BOOKS FOR BIRDERS
Audubon, John James, The
Audubon Society Baby Elephant Folio:
Audubon's Birds of America (R.T. Peterson, V. Peterson, eds.),
Abbeville Press, New York, 1981
If it will fit your house or your budget,
own this. It's
dictionary-sized, beautiful, and full of the most important paintings
of birds ever made.
Austin, Oliver L., Jr., Birds of the World, Golden Press, New
A terrific overview of global ornithology,
with great full-color
illustrations by Arthur Singer
Burton, Robert, National Audubon Society North American Birdfeeder
Handbook, Dorling Kindersley, London/New York/Stuttgart, 1992
A practical guide for anyone who wants to
bring birds into his or
her life, or just get more information on the ones you already have.
Catesby, Mark, Catesby's Birds of Colonial America, University of
North Carolina Press, Chapel Hill, NC, 1985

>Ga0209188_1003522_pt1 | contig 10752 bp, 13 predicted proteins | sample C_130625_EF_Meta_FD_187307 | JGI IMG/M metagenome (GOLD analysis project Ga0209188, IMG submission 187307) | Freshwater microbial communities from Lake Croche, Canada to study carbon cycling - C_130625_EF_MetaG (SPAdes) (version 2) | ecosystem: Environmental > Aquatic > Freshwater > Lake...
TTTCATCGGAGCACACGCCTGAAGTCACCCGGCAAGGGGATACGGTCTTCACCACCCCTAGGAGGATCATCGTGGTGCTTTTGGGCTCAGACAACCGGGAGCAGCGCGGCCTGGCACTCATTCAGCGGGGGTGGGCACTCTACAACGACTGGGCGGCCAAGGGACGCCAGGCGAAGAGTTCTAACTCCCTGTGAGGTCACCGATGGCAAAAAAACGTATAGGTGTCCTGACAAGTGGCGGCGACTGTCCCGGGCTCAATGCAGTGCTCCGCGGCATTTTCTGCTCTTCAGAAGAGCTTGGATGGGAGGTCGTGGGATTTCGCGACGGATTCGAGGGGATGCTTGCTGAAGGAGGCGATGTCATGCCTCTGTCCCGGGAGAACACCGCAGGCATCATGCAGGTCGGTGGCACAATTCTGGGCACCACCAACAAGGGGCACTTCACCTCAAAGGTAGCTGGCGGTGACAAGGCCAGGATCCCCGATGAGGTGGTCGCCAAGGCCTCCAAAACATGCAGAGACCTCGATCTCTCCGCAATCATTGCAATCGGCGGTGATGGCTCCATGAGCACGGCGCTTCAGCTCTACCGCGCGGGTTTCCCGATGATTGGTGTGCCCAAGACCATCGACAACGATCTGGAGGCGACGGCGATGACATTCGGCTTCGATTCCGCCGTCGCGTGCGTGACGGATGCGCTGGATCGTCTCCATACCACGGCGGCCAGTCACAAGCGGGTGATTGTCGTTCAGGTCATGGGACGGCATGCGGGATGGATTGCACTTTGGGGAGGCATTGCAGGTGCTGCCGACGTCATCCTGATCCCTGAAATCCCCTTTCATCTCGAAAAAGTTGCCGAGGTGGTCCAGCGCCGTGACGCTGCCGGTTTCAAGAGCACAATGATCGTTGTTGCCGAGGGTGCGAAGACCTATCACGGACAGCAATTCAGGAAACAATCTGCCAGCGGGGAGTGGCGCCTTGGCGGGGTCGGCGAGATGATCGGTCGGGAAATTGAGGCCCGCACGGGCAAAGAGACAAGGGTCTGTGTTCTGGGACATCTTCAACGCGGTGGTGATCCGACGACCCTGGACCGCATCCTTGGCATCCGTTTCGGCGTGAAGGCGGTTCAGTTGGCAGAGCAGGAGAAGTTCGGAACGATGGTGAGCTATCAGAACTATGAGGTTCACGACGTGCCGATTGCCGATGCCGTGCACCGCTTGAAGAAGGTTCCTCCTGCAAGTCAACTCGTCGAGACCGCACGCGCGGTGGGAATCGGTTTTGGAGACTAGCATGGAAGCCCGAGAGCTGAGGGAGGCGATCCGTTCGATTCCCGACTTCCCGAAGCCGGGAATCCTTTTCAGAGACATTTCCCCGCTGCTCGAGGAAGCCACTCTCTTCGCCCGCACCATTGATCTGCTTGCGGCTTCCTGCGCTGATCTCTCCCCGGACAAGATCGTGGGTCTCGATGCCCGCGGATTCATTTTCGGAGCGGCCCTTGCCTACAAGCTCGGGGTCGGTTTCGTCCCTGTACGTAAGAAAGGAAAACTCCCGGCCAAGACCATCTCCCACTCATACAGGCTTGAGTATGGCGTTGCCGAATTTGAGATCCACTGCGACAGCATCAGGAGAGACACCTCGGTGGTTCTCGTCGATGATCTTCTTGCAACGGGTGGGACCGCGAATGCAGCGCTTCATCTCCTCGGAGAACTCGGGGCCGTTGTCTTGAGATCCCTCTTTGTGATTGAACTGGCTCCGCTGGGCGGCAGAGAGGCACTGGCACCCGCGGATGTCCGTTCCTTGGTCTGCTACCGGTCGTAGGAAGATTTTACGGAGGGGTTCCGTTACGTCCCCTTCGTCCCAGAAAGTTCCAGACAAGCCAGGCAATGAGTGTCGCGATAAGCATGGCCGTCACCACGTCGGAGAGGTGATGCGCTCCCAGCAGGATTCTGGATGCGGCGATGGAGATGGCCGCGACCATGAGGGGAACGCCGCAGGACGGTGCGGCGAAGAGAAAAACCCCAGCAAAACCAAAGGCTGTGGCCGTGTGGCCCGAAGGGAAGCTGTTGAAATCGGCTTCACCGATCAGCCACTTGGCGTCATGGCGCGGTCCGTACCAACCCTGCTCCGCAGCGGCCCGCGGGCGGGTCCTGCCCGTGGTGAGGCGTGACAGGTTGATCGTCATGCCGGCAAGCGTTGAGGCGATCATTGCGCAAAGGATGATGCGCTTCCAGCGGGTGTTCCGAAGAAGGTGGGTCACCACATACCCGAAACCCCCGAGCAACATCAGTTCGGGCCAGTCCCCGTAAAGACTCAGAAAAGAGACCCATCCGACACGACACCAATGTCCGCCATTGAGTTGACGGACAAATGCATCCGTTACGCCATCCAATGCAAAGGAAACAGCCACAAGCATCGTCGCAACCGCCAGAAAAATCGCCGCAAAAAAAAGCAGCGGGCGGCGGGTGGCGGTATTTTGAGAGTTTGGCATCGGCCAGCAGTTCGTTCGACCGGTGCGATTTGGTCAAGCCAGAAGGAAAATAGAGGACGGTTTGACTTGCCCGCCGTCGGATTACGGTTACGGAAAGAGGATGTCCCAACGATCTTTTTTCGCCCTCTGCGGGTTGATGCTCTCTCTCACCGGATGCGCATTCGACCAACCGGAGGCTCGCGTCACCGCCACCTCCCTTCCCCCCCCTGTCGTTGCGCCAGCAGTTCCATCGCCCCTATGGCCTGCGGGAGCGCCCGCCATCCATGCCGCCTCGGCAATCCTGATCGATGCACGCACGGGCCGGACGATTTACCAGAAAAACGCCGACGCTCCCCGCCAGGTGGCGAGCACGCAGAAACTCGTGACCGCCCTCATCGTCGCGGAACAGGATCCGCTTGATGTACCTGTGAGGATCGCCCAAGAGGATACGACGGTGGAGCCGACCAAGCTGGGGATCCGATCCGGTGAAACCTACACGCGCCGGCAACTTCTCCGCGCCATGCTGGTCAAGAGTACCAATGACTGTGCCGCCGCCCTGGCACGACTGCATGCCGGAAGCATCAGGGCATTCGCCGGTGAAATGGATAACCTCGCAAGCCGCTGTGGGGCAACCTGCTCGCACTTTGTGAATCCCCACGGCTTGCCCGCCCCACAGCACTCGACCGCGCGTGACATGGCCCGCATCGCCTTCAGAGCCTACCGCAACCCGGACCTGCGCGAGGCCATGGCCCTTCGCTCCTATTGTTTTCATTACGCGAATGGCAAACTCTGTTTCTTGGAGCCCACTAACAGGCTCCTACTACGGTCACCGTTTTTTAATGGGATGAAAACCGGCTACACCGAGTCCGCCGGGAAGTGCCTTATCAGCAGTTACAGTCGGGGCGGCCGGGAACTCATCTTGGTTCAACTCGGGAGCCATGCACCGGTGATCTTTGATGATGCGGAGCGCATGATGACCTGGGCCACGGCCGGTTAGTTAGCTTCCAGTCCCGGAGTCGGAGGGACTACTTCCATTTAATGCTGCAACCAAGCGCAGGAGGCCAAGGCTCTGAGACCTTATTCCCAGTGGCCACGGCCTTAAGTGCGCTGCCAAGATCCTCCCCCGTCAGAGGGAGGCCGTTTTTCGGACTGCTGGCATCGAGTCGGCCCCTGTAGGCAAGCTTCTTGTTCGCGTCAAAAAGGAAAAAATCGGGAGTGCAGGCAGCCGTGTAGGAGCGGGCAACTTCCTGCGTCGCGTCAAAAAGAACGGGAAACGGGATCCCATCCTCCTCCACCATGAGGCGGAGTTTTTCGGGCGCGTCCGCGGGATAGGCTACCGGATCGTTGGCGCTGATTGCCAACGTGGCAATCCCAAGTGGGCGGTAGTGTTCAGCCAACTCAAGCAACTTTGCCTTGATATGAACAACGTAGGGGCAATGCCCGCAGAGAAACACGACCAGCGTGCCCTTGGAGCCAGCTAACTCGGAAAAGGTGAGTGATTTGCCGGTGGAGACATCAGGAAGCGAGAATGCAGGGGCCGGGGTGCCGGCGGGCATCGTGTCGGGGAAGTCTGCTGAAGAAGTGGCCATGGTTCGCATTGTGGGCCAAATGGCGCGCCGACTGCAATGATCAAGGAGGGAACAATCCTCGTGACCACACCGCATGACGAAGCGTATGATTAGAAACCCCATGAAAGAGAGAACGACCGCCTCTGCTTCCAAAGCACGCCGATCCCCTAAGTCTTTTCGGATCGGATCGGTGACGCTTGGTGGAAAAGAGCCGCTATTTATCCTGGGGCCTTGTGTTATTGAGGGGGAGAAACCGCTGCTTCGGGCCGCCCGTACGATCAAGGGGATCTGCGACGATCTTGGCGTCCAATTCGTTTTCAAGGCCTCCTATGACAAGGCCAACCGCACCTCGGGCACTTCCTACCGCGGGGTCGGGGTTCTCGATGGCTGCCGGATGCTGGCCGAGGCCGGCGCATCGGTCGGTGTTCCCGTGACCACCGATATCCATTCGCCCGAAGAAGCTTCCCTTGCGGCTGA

Before Audubon, there was Catesby, the
first naturalist to paint
our continent's birds.
Connor, Jack, The Complete Birder: A Guide to Better Birding,
Houghton Mifflin Company, New York, 1988
If you've been birding for a while and want
to take the next
step, Connor knows exactly where you should put your feet.
Ehrlich, Paul R., David S. Dobkin and Darryl Wheye, Birds in
Jeopardy, Stanford University Press, Stanford, Cal., 1992
Forbush, Edward Howe (John Bichard May, ed.), A Natural History of
American Birds of Eastern and Central North America, Bramhall House,
New York, 1939
The classic, described lovingly by E.B.
Ford, Alice, John James Audubon, University of Oklahoma Press,
Norman, OK, 1964
Heinzel, Hermann and Martin Woodcock, Collins Guide to the Birds of
Britain and Europe, William Collins Sons & Co LTD, London, 1978
Birding, unlike politics, does not stop at
the water's edge.
Take this across the pond.
Hill, Jen, An
Exhilaration of Wings: The Literature of Birdwatching,